Haemosiderin occurs when the blood refluxes the wrong way down towards the veins, causing chronic inflammation which turns the skin brown. Often the skin and underlying tissue can become inflamed and harder. If the underlying varicose veins are not treated, the skin damage will continue, and you could eventually develop a serious venous ulcer.
In terms of treatment, research shows that haemosiderin can be effectively broken apart by laser. I recommend using a combined laser technique with a topical skincare regime to remove these marks from the skin. It is important to remember that the number of treatments necessary will depend on the size of the mark and the darkness.
If you happen to notice a hard lump appear near the surface of the skin that is very tender to pressure, it is likely that you are experiencing clotting in a varicose vein.
This is often misdiagnosed by general practitioners or nurses as “infection” and they often give antibiotics which is quite wrong.
This condition often known as “phlebitis” needs a duplex ultrasound scan to check the clot is not near the deep veins and treatment of the inflammation and clot which might be blood thinners or nonsteroidal anti-inflammatory is and support stockings. To stop it from happening again, the varicose veins or hidden varicose veins need to be treated.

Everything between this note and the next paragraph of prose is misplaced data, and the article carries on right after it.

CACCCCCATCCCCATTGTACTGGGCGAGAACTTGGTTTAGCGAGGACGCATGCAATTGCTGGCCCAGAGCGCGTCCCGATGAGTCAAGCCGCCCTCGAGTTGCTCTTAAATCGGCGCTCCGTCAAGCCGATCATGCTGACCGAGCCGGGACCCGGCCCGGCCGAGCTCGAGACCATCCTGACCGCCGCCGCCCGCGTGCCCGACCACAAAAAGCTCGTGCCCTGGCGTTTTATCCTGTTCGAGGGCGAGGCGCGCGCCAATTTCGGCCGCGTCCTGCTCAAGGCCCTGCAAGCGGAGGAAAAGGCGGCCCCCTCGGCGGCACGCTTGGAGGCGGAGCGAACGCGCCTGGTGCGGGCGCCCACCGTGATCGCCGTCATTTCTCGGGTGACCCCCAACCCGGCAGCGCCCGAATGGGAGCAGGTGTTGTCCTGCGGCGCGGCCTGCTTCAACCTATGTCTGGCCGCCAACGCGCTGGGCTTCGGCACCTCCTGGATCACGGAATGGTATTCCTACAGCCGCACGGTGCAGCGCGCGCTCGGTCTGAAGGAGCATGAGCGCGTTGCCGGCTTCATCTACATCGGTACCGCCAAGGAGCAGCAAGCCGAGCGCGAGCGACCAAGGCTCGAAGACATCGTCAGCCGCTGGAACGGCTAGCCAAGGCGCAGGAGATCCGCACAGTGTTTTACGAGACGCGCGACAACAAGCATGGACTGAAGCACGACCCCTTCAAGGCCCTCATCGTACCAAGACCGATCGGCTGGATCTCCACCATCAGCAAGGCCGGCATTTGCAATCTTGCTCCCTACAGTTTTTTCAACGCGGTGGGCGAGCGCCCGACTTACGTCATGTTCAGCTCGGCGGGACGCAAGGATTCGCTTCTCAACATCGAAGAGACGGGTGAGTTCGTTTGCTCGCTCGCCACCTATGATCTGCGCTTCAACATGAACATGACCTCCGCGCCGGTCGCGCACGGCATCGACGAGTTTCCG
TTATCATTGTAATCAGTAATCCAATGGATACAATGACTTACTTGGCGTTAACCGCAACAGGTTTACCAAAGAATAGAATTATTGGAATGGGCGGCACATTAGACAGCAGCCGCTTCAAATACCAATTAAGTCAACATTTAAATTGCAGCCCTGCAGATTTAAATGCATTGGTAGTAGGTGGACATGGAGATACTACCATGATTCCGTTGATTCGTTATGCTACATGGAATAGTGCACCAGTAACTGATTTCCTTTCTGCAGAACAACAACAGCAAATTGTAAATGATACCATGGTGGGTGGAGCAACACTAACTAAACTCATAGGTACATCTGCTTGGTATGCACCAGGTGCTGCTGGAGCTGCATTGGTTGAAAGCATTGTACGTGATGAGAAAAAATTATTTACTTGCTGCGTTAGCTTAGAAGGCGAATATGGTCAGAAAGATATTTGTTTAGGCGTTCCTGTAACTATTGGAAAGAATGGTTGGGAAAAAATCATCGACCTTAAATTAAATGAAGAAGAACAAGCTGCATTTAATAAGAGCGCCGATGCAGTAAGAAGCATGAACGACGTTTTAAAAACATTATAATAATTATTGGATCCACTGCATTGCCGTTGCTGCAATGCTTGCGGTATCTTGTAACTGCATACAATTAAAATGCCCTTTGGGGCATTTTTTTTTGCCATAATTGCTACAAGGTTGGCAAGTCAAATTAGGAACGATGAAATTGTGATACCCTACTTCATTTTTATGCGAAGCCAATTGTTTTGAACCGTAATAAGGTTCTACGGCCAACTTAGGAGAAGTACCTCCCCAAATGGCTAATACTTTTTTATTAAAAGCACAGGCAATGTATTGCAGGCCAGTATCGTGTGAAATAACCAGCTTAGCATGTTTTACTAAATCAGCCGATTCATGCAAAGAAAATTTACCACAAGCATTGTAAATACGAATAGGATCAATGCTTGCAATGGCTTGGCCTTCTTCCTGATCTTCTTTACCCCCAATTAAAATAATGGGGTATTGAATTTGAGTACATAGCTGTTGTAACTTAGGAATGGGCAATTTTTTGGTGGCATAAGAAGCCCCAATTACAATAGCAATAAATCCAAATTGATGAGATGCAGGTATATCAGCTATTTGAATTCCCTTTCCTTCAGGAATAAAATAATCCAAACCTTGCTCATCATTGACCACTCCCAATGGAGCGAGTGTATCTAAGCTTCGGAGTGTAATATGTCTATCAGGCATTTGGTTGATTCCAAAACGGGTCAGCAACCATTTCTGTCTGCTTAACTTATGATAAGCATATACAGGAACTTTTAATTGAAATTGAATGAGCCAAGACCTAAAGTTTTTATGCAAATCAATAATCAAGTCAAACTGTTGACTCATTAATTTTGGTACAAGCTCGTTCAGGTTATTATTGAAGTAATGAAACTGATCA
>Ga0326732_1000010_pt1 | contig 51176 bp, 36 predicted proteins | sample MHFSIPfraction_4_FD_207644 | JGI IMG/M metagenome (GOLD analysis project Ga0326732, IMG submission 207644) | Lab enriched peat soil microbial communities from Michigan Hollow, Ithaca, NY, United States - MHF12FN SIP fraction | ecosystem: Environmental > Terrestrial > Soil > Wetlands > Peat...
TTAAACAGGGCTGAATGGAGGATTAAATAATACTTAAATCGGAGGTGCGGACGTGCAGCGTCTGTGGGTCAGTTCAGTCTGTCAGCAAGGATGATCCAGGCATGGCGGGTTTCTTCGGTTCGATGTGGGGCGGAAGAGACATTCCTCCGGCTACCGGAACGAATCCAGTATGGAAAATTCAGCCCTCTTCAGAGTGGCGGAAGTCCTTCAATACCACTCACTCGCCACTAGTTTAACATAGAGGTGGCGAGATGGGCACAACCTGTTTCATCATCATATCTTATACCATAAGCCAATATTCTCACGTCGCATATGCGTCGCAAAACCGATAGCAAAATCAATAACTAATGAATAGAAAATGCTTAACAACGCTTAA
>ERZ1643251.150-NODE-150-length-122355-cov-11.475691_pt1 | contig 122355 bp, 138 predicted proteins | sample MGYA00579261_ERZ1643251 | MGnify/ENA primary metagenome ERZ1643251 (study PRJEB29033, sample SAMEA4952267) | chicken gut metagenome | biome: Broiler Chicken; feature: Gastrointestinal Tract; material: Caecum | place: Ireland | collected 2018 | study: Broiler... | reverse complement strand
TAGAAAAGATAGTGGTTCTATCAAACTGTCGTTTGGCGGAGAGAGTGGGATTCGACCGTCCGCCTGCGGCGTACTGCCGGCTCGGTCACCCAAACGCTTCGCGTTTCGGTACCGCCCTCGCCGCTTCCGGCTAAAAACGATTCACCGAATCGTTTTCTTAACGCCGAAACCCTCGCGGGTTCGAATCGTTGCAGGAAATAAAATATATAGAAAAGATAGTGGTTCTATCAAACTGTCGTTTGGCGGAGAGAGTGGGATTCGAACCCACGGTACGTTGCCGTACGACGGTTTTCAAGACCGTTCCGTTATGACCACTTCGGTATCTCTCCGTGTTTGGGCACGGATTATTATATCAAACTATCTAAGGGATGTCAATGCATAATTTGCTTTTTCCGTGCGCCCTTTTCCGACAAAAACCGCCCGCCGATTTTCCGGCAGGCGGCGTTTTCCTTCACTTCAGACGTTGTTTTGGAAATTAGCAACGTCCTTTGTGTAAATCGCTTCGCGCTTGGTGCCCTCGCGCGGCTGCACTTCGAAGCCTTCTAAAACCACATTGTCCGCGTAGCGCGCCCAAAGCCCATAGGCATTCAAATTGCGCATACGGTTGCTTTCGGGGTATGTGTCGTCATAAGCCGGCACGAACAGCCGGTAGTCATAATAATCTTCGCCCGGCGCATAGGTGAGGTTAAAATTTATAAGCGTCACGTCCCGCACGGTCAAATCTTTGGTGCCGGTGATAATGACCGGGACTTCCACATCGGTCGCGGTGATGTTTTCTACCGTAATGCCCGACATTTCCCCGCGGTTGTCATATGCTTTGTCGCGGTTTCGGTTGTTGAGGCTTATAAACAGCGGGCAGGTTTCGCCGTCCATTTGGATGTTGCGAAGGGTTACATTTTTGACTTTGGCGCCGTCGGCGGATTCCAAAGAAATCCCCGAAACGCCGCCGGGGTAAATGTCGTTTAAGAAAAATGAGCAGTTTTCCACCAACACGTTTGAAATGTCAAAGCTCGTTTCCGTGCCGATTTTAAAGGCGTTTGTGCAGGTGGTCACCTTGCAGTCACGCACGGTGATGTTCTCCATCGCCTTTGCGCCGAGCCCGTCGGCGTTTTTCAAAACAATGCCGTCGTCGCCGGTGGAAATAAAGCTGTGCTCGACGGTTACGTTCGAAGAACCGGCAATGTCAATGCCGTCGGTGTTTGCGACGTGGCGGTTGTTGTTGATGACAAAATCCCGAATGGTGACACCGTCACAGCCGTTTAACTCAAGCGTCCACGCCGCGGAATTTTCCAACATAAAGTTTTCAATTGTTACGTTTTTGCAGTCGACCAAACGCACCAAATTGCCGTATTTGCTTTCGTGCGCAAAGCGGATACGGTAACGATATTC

Pigmented Purpuric Dermatosis
Pigmented Purpuric Dermatosis, also known as PPD, is a rarer condition that causes red, purple or brown stains on the skin, particularly the lower legs. Although the marks may appear like those of Haemosiderin, patients with pigmented purpuric dermatosis do not have any underlying varicose veins.
In this instance, the little blood vessels called capillaries are “leaky”, causing red blood cells to get outside of the capillaries under the skin. Initially, this causes a red or purple discolouration but as the blood breaks down, it turns a golden brown or brown colour.
In most cases, it is safe to leave pigmented purpuric dermatosis alone. However, for those concerned about the symptoms (aching and swelling), the simplest treatment with very few risks is to wear compression stockings. In addition, bioflavonoid tablets with vitamin C can also help.